Gov's broadband plans do little to address 'rural brain drain', expert warns

Telecommunications mast in a rural part of the UK at dusk
(Image credit: Shutterstock)

Rural communities face increased brain drain, poorer business opportunities, and worsening digital exclusion under current government broadband plans, an industry expert has argued.

Poor broadband outreach has undermined the potential of rural businesses, said Dave Happy, Managing Director Telint Ltd and Non-Executive Director Jet Engineering, with many job seekers now being forced to relocate to well-resourced urban centres instead.

Speaking on the IT Pro Podcast, Happy argued the effect of poor connectivity on rural communities is far worse than the stats may suggest.

“The loss to the rural economy of not having this fibre in place is infinitely greater and far more personal than people really understand.

“In terms of gross value added (GVA) I think the stats, if anything, are depressed. I think that the real loss to the rural economy is far more significant than we can report, because one has to remember these are simply economic indices of measurement.”

Happy warned that businesspeople who may wish to establish companies in rural areas are being deterred from doing so due to their poor connectivity. He gave the example of attempting to conduct a simple Teams voice call while driving through Dorset, and having been unable to due to poor connectivity.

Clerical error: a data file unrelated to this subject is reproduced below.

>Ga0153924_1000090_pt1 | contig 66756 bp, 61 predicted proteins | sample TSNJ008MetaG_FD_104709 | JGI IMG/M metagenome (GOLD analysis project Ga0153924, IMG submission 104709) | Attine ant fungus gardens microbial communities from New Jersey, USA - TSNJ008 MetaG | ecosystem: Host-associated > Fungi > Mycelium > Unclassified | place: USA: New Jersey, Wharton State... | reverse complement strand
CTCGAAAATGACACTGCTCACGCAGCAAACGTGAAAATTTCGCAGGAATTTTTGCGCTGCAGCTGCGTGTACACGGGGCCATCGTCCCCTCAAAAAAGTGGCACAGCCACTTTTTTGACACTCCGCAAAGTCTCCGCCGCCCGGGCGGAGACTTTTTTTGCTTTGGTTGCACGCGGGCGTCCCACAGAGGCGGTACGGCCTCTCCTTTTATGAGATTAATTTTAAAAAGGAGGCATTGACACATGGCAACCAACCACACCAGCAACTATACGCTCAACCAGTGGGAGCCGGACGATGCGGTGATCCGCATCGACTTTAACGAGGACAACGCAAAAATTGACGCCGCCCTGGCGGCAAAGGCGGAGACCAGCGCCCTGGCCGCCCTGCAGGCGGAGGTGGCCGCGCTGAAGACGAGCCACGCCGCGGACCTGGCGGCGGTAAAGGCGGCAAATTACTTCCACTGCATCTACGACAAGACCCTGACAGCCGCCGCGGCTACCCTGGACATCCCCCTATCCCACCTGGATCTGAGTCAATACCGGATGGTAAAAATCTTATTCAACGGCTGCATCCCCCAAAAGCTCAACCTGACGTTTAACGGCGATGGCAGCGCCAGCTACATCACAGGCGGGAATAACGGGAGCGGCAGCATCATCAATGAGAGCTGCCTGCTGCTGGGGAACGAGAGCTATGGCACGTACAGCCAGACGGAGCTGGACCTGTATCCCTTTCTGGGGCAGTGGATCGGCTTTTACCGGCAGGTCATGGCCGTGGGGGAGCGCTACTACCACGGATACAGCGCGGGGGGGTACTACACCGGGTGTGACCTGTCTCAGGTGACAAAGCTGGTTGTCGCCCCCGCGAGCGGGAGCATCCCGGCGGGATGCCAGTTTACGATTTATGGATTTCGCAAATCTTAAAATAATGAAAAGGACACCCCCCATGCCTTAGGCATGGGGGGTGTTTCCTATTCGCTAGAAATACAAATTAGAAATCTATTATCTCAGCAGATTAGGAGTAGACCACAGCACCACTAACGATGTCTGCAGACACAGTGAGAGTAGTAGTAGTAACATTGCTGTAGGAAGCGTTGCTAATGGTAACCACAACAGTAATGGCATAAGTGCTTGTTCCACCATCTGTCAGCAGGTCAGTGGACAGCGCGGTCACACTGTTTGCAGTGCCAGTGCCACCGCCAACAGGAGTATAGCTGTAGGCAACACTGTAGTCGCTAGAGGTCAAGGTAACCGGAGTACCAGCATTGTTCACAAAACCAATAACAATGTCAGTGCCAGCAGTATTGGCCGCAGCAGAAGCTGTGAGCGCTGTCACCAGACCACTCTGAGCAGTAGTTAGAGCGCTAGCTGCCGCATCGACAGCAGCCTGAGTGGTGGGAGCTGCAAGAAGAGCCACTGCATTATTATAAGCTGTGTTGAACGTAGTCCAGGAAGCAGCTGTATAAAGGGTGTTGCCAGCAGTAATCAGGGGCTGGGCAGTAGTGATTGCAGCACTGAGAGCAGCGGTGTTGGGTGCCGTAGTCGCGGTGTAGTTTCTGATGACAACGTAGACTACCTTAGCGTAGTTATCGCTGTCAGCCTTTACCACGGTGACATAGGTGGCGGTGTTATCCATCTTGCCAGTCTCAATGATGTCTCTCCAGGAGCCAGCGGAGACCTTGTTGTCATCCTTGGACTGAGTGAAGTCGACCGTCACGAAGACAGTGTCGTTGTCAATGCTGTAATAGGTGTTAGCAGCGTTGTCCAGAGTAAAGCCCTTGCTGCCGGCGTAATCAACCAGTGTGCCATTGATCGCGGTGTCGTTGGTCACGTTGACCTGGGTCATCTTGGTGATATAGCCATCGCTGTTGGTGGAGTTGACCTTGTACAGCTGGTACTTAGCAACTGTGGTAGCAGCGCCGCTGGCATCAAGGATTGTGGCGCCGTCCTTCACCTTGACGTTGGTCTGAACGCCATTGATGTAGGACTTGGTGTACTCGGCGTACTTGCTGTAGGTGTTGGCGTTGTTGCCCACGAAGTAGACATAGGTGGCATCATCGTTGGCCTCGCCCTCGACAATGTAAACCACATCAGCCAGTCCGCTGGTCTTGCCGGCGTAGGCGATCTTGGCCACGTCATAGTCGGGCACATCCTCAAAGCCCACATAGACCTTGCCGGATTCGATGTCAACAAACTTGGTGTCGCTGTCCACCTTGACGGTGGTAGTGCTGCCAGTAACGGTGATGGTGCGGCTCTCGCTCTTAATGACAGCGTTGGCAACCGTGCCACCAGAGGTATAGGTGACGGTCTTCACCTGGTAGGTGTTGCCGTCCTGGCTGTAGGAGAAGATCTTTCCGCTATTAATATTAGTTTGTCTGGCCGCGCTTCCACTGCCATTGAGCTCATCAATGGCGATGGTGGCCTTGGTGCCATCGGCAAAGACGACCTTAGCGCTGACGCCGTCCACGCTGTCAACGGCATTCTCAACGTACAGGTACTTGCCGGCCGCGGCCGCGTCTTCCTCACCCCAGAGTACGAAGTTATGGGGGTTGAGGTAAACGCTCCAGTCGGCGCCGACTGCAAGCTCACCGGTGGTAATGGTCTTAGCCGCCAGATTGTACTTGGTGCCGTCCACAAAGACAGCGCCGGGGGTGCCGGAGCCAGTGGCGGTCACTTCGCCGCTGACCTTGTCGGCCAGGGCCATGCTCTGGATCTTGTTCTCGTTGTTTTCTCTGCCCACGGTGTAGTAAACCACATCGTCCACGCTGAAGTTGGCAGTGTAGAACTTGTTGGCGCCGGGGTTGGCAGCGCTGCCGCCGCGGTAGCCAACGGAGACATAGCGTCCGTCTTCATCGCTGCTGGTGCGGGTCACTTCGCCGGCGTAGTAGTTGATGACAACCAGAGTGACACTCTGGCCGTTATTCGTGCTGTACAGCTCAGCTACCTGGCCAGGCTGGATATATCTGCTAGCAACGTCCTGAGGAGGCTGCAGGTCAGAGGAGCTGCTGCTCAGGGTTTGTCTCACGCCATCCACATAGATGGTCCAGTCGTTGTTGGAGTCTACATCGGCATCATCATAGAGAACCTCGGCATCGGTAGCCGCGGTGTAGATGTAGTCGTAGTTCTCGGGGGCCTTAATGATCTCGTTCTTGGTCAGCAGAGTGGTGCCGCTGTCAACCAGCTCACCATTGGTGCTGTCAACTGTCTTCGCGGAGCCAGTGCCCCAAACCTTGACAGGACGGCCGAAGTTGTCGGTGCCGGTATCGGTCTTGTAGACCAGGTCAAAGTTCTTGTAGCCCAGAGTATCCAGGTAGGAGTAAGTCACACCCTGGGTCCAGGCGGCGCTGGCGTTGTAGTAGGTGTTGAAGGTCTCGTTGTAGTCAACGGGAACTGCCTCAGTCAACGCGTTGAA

The more prospective entrepreneurs and tech workers move to urban areas out of necessity, both in terms of better connectivity and job opportunities, the worse the overall landscape for rural business becomes.

Current network availability may also be hindering innovation throughout rural England. Leading edge technologies such as 5G mmWave also have a role to play in the agricultural tech sector, according to Happy, including using the standard’s high throughput for analysing individual ears of grain in a field. However, Happy argued that the current government thinking on 5G use cases is too siloed for rural businesses to benefit.